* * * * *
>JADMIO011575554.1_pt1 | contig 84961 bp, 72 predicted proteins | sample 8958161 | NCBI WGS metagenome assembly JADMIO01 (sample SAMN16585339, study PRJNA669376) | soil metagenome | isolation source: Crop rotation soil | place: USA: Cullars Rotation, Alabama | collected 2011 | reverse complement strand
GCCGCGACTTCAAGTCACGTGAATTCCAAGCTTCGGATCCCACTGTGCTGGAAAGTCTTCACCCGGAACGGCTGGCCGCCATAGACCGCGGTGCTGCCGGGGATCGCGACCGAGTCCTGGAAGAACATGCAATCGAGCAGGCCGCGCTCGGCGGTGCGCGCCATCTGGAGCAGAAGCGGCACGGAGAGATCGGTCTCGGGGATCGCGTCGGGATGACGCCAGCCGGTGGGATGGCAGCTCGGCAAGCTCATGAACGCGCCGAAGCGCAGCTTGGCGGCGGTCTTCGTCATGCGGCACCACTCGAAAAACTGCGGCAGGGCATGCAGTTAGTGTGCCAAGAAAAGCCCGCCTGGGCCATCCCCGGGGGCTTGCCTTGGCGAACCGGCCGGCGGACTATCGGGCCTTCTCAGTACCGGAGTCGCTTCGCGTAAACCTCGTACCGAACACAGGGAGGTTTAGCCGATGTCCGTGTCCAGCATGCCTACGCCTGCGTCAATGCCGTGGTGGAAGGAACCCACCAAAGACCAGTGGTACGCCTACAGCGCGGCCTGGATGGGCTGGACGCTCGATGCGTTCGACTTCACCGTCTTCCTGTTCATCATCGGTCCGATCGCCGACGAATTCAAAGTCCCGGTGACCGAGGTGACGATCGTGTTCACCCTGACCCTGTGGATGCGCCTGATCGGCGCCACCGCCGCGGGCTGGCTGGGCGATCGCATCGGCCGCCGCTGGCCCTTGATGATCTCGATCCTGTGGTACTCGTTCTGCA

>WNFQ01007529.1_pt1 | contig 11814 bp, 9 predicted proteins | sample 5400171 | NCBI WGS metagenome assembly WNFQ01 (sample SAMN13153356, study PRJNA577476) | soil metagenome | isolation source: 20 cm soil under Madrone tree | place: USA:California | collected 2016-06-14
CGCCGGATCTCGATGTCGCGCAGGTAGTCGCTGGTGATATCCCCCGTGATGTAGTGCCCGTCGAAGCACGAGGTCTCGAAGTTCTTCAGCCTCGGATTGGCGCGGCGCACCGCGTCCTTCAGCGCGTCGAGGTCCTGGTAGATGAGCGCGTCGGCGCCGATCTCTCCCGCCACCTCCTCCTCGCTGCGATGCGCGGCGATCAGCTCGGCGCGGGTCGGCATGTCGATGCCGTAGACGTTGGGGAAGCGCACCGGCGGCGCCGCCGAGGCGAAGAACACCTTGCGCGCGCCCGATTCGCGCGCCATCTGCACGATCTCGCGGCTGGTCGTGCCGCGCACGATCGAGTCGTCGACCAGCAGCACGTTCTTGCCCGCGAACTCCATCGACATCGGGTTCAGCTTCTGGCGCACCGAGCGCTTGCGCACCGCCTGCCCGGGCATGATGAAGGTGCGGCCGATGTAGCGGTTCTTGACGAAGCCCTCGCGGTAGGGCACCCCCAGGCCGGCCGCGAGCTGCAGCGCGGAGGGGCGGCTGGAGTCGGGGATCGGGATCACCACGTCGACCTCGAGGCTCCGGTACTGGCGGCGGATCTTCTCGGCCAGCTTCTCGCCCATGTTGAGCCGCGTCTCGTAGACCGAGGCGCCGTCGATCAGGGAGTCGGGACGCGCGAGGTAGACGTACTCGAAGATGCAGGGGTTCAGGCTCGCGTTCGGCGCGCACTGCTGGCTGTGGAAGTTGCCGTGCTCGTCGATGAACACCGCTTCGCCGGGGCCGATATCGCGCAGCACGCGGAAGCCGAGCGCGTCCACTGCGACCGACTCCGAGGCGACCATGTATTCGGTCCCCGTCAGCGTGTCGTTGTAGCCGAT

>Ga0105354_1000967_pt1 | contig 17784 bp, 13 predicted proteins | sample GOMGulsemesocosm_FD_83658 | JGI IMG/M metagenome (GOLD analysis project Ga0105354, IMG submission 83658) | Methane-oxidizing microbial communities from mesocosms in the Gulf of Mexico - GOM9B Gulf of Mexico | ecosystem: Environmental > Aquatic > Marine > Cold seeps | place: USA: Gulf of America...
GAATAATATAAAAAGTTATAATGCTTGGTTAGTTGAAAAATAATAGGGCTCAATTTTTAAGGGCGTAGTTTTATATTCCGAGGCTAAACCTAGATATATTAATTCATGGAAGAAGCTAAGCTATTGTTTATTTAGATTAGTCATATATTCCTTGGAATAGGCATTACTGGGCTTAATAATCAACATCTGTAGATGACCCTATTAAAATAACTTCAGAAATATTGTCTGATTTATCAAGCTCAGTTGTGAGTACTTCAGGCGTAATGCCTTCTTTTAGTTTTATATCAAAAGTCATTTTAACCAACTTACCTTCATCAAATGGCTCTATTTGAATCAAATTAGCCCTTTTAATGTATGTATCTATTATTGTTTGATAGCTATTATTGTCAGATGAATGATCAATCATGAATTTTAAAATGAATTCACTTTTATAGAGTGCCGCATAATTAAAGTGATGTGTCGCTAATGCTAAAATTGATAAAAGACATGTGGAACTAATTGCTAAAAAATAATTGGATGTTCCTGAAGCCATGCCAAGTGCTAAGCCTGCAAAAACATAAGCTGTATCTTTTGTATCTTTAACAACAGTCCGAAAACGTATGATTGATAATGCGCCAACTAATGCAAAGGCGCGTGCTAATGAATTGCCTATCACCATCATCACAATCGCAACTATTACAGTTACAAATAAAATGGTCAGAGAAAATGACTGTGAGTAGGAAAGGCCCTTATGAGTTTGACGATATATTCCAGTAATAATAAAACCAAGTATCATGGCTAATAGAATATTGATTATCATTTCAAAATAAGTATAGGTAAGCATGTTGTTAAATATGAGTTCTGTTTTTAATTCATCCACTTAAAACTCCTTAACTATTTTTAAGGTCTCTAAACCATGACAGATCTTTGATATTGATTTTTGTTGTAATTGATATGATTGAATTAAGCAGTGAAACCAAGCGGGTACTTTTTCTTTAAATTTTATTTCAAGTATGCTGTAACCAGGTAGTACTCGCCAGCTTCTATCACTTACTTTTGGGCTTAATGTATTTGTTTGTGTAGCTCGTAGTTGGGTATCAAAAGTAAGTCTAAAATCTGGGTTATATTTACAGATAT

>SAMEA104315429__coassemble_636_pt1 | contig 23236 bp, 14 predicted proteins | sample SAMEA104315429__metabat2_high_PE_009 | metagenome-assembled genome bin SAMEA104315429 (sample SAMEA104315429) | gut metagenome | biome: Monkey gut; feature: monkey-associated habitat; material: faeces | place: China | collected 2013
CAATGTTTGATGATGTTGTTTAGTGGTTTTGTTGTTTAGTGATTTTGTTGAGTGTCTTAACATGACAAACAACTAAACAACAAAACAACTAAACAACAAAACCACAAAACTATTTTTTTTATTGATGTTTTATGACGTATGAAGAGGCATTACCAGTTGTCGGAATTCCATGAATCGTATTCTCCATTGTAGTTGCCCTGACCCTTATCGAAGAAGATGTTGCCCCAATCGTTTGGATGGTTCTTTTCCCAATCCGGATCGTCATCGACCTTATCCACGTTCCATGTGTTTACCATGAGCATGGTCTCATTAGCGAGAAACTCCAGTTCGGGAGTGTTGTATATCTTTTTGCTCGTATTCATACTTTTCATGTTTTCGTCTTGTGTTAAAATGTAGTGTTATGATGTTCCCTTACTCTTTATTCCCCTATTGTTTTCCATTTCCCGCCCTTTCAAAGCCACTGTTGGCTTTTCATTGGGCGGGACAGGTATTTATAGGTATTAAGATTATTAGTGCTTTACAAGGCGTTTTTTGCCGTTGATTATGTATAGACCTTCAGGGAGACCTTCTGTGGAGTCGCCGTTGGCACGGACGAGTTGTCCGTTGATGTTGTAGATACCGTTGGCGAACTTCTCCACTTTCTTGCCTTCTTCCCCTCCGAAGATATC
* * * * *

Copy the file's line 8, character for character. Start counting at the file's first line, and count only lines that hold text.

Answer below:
CAATGTTTGATGATGTTGTTTAGTGGTTTTGTTGTTTAGTGATTTTGTTGAGTGTCTTAACATGACAAACAACTAAACAACAAAACAACTAAACAACAAAACCACAAAACTATTTTTTTTATTGATGTTTTATGACGTATGAAGAGGCATTACCAGTTGTCGGAATTCCATGAATCGTATTCTCCATTGTAGTTGCCCTGACCCTTATCGAAGAAGATGTTGCCCCAATCGTTTGGATGGTTCTTTTCCCAATCCGGATCGTCATCGACCTTATCCACGTTCCATGTGTTTACCATGAGCATGGTCTCATTAGCGAGAAACTCCAGTTCGGGAGTGTTGTATATCTTTTTGCTCGTATTCATACTTTTCATGTTTTCGTCTTGTGTTAAAATGTAGTGTTATGATGTTCCCTTACTCTTTATTCCCCTATTGTTTTCCATTTCCCGCCCTTTCAAAGCCACTGTTGGCTTTTCATTGGGCGGGACAGGTATTTATAGGTATTAAGATTATTAGTGCTTTACAAGGCGTTTTTTGCCGTTGATTATGTATAGACCTTCAGGGAGACCTTCTGTGGAGTCGCCGTTGGCACGGACGAGTTGTCCGTTGATGTTGTAGATACCGTTGGCGAACTTCTCCACTTTCTTGCCTTCTTCCCCTCCGAAGATATC